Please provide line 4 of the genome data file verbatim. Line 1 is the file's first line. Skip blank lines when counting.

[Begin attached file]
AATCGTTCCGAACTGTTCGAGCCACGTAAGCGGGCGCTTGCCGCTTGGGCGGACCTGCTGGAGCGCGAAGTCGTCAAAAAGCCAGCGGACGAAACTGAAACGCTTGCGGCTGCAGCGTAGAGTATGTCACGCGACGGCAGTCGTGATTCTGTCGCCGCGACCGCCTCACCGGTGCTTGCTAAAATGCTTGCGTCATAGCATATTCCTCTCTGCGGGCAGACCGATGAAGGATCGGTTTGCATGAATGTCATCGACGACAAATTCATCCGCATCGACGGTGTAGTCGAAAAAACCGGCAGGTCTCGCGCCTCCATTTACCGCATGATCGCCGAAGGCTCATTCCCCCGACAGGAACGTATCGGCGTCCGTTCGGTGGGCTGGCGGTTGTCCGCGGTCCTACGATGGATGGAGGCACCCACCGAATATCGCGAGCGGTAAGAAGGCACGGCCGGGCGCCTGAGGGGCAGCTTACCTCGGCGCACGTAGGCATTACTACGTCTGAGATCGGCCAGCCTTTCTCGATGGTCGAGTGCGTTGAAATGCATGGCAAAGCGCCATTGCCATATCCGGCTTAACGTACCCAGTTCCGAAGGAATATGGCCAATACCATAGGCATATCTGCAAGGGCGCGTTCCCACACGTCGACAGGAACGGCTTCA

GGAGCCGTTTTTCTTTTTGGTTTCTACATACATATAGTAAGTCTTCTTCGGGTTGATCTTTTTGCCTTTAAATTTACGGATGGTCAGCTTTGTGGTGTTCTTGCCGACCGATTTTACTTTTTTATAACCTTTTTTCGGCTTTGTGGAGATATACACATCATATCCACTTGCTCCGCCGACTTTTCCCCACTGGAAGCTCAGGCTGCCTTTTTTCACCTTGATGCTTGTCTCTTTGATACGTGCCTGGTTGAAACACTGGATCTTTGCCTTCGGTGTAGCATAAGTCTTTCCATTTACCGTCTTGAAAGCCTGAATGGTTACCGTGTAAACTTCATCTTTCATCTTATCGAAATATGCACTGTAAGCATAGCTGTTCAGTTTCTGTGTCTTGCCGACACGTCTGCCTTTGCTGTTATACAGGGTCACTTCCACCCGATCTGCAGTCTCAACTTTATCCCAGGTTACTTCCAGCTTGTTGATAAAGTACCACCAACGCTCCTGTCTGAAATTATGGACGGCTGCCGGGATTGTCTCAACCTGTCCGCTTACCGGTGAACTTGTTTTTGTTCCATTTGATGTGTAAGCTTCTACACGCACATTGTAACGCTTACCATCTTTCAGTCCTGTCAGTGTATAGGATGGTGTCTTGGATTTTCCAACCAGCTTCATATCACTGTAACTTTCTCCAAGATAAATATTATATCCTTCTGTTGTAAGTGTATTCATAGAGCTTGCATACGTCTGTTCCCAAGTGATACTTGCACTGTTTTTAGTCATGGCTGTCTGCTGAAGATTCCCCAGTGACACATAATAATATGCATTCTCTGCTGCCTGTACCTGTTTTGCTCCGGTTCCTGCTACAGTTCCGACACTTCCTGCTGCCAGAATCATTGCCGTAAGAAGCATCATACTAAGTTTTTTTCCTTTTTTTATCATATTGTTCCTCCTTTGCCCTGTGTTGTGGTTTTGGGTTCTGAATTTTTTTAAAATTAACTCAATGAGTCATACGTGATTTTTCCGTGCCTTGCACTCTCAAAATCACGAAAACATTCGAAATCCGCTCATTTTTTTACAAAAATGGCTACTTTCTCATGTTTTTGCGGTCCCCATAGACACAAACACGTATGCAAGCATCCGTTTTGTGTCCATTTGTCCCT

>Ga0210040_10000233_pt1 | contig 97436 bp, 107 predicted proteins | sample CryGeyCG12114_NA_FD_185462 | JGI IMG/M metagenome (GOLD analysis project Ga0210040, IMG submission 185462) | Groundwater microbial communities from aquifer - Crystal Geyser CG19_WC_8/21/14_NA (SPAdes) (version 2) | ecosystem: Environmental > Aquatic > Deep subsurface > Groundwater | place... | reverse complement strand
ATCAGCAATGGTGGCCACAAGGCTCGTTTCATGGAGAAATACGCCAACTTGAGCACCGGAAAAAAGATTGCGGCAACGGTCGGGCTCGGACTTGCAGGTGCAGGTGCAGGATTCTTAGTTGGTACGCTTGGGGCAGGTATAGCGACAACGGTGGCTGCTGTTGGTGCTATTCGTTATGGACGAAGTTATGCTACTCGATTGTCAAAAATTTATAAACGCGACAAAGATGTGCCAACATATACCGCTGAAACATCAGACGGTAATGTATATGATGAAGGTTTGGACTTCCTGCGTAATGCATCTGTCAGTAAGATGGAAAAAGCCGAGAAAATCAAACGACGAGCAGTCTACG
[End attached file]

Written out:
ATCAGCAATGGTGGCCACAAGGCTCGTTTCATGGAGAAATACGCCAACTTGAGCACCGGAAAAAAGATTGCGGCAACGGTCGGGCTCGGACTTGCAGGTGCAGGTGCAGGATTCTTAGTTGGTACGCTTGGGGCAGGTATAGCGACAACGGTGGCTGCTGTTGGTGCTATTCGTTATGGACGAAGTTATGCTACTCGATTGTCAAAAATTTATAAACGCGACAAAGATGTGCCAACATATACCGCTGAAACATCAGACGGTAATGTATATGATGAAGGTTTGGACTTCCTGCGTAATGCATCTGTCAGTAAGATGGAAAAAGCCGAGAAAATCAAACGACGAGCAGTCTACG